When a loved one passes, you may be surprised to learn that you’ve been named as a personal representative. A personal representative navigates through the probate process, which is a court supervised administration of a decedent’s (deceased person’s) estate. When a will exists, the personal representative submits the will to the court for veracity and supervised distribution.
During the probate process the personal representative collects information for the deceased’s accounts and property. The representative is required to post notice to creditors who may have claims, pay the deceased’s debts and taxes with estate funds, and administer distributions to beneficiaries. Upon completion of probate, the court will allow for inheritance distributions to be paid out to the beneficiaries.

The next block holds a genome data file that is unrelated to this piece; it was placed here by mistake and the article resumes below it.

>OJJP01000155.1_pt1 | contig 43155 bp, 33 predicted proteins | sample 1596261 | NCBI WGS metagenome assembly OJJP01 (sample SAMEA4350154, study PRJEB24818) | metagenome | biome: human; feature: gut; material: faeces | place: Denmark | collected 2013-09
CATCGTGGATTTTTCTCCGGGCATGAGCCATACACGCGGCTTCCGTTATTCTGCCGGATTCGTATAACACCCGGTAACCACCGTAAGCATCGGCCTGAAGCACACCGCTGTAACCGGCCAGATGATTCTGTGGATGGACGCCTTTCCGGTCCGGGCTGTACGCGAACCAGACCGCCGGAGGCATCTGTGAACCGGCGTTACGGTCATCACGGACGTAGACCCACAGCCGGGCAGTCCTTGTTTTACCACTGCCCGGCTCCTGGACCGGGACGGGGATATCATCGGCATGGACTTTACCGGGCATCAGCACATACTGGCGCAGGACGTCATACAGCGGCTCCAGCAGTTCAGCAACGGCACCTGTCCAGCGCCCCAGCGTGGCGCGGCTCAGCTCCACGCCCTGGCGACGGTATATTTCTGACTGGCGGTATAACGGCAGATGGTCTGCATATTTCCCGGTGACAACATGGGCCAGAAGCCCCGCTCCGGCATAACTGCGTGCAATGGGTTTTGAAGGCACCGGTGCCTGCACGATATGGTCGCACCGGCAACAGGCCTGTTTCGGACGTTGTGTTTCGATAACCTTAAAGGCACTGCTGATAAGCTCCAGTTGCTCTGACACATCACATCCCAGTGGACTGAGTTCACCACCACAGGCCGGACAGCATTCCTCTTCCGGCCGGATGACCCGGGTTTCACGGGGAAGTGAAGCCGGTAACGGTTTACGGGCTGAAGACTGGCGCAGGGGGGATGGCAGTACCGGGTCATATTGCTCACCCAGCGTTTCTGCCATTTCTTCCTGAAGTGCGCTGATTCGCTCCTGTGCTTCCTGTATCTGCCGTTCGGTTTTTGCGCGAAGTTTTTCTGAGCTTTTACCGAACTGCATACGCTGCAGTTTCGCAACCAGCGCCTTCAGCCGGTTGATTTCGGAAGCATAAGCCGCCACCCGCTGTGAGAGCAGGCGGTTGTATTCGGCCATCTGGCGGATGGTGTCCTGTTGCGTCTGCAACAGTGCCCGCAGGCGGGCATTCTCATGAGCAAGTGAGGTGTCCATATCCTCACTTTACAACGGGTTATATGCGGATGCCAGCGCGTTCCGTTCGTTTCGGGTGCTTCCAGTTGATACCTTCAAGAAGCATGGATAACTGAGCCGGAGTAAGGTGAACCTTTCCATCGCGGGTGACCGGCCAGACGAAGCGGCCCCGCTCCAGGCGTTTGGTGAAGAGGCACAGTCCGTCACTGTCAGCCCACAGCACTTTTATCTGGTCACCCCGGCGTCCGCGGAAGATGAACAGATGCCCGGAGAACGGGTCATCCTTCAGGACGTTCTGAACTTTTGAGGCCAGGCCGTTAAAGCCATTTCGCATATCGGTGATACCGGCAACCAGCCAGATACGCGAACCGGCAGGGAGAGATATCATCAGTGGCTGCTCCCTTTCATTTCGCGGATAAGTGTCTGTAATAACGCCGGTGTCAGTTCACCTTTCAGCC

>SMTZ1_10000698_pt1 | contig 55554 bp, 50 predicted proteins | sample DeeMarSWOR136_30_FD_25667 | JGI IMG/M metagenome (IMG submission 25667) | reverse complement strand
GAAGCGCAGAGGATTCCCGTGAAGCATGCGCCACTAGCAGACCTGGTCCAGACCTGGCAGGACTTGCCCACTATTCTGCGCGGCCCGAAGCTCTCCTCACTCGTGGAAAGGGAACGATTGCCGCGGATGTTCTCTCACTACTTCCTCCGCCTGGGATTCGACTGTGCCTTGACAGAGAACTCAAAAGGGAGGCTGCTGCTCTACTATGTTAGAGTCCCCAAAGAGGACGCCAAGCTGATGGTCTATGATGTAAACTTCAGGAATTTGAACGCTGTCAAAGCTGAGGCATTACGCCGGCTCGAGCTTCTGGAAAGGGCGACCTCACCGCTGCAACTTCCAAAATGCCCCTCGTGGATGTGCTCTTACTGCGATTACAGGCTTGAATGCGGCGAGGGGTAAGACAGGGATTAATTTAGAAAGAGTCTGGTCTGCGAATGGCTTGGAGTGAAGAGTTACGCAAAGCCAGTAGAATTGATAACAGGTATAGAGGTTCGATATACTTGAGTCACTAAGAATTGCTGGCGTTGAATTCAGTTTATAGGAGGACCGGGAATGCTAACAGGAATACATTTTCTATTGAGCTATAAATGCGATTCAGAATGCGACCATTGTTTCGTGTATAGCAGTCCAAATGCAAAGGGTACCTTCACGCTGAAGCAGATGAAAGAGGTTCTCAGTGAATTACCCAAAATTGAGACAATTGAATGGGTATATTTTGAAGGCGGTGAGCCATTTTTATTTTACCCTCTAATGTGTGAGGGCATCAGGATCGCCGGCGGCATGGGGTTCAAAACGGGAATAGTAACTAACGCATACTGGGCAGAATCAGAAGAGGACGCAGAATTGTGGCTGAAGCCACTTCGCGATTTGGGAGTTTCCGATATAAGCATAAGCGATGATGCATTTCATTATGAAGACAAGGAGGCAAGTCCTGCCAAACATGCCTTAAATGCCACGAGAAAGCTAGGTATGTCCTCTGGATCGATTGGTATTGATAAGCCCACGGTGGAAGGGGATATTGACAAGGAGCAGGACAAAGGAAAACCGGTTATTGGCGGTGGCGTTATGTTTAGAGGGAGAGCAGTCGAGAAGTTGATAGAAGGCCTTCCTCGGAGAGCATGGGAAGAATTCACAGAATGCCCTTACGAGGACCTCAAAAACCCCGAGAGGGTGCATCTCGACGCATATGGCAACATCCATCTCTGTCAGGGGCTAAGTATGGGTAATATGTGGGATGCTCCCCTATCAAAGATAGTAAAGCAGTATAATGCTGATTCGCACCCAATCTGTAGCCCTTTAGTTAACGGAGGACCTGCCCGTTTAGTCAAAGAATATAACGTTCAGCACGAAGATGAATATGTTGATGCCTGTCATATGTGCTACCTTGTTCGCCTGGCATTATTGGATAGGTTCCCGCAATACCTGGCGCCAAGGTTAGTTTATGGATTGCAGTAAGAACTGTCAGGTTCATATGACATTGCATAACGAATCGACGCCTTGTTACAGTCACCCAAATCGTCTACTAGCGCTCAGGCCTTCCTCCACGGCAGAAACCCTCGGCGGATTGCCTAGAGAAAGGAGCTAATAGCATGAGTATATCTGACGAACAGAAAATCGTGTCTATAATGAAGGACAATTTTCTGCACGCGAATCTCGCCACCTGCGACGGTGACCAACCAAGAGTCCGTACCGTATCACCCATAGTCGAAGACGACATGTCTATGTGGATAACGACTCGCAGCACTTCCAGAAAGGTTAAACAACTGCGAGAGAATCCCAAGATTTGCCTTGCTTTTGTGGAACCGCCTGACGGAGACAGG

On some occasions, a formal probate may not be necessary, so the first thing a personal representative should do is decide whether the estate should be admitted to probate, or whether it can be distributed through a small estate administration. In Arizona, when personal assets total less than $75,000 and equity in real property totals less than $100,000, a small estate administration is an option and probate may be bypassed. The procedure in this instance can be much less burdensome, as a representative may be able administer the estate using personal and real property affidavits.
The Probate process can take a long time, in average situations between six to twelve months, if there are any disputes process may take longer. An Attorney can help you determine whether a probate or small estate administration is required for the estate, and can guide you through the process. By working with a probate attorney, you minimize any potential liability that arises in administering the estate as a Personal Representative.